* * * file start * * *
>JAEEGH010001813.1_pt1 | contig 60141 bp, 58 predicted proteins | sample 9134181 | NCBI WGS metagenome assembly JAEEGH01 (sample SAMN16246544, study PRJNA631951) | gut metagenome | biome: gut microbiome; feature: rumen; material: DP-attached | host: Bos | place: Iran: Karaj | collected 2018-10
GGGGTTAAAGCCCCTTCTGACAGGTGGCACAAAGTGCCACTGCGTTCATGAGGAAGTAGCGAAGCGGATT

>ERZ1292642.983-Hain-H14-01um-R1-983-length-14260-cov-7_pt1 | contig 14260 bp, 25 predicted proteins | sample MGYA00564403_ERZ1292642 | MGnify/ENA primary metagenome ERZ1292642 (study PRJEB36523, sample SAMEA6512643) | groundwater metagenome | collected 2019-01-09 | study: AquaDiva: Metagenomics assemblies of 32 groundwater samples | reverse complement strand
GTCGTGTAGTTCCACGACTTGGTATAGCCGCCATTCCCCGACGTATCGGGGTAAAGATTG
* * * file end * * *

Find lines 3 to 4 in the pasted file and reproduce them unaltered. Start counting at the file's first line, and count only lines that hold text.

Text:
>ERZ1292642.983-Hain-H14-01um-R1-983-length-14260-cov-7_pt1 | contig 14260 bp, 25 predicted proteins | sample MGYA00564403_ERZ1292642 | MGnify/ENA primary metagenome ERZ1292642 (study PRJEB36523, sample SAMEA6512643) | groundwater metagenome | collected 2019-01-09 | study: AquaDiva: Metagenomics assemblies of 32 groundwater samples | reverse complement strand
GTCGTGTAGTTCCACGACTTGGTATAGCCGCCATTCCCCGACGTATCGGGGTAAAGATTG